United Kingdom, Britain, England, Wales and Scotland I have seen it more than once written as "England and Wales" and I always thought Wales is part of England. I hope my question is not silly.

Before you say it is off topic or not related to learning English, I as a learner of English find all these words and I make no distinction between them. To me they are all the same.

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    You have a long comma-separated list and it's not clear which chunks are supposed to be compared. Also, what you're looking for seems to be a question on the proper terminology of political entities according to those regions; you'd probably do better to look up Terminology of the British Isles. – Nathan Tuggy Jun 1 '15 at 19:33
  • Thank you friend. I just wanted to know the difference as I thought they were the same. I realise the difference now. – NorthernStar Jun 1 '15 at 20:33
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    I'm voting to close this question as off-topic because it's more about geography than it is about English. – James Jun 1 '15 at 20:39

map of Great Britain

United Kingdom of Great Britain and Northern Ireland = Great Britain + Northern Ireland

Great Britain = Wales + England + Scotland

  • Scotland = a country
  • Wales = a country

Northern Ireland = an island country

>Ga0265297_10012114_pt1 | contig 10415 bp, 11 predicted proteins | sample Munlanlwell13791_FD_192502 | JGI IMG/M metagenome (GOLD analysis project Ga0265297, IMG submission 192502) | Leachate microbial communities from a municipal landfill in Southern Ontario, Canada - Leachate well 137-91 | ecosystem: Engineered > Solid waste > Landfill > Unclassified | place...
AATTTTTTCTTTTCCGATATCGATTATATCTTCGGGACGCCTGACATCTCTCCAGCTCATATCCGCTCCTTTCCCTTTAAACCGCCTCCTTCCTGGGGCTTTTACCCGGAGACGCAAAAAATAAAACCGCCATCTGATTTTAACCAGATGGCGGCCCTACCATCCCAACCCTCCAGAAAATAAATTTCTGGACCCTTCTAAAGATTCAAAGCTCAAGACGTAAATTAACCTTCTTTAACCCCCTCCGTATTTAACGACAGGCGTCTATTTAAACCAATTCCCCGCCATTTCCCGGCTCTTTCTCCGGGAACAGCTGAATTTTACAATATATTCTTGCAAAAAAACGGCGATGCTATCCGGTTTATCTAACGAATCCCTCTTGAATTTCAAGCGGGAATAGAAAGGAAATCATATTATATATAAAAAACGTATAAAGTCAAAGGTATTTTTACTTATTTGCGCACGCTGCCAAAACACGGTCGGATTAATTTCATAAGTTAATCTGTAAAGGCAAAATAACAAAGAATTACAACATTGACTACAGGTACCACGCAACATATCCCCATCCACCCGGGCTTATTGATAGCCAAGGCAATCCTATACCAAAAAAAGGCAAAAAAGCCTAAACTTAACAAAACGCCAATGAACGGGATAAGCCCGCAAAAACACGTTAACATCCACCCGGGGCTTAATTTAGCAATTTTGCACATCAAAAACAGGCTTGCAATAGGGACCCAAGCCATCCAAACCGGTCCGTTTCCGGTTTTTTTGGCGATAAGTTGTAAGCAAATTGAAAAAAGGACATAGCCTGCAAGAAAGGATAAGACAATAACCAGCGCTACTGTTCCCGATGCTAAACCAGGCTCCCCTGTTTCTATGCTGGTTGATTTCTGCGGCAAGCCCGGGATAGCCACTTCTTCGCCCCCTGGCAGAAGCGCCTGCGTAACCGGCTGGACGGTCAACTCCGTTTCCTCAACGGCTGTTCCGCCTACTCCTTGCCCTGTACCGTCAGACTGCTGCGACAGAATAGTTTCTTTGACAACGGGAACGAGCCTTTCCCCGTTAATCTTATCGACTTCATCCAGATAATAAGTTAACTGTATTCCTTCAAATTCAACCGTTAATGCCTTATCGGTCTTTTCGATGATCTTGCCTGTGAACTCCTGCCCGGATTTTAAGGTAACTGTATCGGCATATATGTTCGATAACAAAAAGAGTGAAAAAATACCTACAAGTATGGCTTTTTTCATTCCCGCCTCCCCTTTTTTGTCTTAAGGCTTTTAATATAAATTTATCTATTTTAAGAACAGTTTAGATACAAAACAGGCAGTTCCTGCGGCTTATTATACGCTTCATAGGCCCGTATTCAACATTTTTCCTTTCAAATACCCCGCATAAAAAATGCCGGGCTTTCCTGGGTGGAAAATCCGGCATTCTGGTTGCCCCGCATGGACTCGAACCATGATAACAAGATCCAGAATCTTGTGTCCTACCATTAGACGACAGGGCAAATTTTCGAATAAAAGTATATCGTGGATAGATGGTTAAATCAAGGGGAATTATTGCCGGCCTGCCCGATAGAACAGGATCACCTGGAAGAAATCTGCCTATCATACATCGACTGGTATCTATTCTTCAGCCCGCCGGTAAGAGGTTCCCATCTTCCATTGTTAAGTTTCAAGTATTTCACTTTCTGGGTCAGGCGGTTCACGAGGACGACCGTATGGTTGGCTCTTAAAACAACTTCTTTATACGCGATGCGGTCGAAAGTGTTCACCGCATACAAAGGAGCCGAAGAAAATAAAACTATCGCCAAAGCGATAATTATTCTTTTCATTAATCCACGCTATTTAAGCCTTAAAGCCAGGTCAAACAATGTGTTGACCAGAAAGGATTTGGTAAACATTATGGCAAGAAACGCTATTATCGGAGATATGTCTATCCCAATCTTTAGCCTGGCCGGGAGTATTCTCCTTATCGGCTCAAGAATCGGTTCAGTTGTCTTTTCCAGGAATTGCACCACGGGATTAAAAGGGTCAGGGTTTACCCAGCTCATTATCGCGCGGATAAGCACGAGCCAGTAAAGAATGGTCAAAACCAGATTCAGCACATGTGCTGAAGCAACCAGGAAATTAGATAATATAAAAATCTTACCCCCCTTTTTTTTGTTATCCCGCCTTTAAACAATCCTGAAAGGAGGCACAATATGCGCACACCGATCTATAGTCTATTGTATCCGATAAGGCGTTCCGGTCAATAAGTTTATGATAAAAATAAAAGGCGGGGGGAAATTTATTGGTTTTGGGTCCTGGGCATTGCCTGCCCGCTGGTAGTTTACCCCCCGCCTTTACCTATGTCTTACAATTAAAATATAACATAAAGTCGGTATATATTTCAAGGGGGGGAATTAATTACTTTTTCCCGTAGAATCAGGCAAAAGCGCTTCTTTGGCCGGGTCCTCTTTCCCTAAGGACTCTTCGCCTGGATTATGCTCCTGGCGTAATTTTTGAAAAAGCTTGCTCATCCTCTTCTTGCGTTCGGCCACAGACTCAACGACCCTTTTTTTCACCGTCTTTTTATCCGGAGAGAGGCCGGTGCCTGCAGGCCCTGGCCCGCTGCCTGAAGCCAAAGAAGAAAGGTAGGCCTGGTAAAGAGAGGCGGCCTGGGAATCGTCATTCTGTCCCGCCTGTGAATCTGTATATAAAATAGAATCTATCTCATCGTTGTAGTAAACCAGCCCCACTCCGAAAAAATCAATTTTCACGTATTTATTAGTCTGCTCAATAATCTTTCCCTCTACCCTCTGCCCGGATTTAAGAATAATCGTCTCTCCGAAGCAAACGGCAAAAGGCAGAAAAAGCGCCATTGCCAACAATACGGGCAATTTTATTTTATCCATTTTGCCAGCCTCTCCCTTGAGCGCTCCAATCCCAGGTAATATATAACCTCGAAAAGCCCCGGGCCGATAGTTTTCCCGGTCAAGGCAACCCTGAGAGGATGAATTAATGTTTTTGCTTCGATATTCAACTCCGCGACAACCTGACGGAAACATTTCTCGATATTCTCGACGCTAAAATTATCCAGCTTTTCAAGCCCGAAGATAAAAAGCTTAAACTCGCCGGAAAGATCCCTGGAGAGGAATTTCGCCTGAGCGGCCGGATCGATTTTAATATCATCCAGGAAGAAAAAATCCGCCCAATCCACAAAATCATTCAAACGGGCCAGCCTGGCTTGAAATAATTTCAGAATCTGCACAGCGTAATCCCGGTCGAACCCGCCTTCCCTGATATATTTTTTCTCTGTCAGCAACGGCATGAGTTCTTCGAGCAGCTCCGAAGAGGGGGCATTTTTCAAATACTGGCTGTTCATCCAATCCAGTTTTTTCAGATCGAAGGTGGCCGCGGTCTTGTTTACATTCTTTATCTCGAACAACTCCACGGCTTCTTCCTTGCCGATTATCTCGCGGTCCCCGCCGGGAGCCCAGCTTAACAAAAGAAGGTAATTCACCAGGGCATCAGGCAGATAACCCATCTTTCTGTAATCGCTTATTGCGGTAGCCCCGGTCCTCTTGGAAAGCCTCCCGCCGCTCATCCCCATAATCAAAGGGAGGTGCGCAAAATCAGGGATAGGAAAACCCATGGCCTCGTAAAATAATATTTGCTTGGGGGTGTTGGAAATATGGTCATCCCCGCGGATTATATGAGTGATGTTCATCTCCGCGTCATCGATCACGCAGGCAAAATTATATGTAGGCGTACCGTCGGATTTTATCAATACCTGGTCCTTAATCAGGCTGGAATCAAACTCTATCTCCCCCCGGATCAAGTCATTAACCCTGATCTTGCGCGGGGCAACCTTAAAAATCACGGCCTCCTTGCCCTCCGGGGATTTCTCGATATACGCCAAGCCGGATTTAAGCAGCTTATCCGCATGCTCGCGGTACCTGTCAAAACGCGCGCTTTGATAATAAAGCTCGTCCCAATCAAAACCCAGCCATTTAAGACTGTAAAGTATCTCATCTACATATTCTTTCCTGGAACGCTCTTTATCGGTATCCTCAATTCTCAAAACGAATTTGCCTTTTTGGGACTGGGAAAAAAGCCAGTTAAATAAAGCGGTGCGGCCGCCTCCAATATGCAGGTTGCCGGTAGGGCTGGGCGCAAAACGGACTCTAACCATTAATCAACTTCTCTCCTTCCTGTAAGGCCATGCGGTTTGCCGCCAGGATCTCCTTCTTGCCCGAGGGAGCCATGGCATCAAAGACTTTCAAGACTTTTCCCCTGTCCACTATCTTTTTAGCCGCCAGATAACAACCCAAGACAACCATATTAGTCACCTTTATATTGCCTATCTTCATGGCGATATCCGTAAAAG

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  • So, UK or GB is a kind of union amongst a number of countries. Thank you very much friend. – NorthernStar Jun 1 '15 at 20:21
  • Please I would like to ask you more if you do not mind. Since they are a kingdom, they have one king or a queen, right even in this 21st century? The king rules his kingdom with a parliament like ancient times, Queen Elizabeth the first for example? Is it the same Great Britain as ancient times or it has gotten fewer lands than it used to be? I hope my questions are not stupid. You really helped me. Thank you. – NorthernStar Jun 1 '15 at 20:29
  • Yes, we have a queen. Queen Elizabeth the second. As the picture above shows, Great Britain is an island, and it's still the same Great Britain as it was in Roman times. Only the borders of the countries within the island have changed. The history of the United Kingdom is very interesting and worth reading about, but this comment box is too small to explain much more. – ssav Jun 2 '15 at 8:57
  • Yes, it is very interesting and worth reading indeed. Thank you, friend. – NorthernStar Jun 10 '15 at 16:46
  • You will often see 'England and Wales' written together as they are considered the same legal jurisdiction within the U.K., sharing the same court system. – Sarriesfan Oct 16 '16 at 15:59

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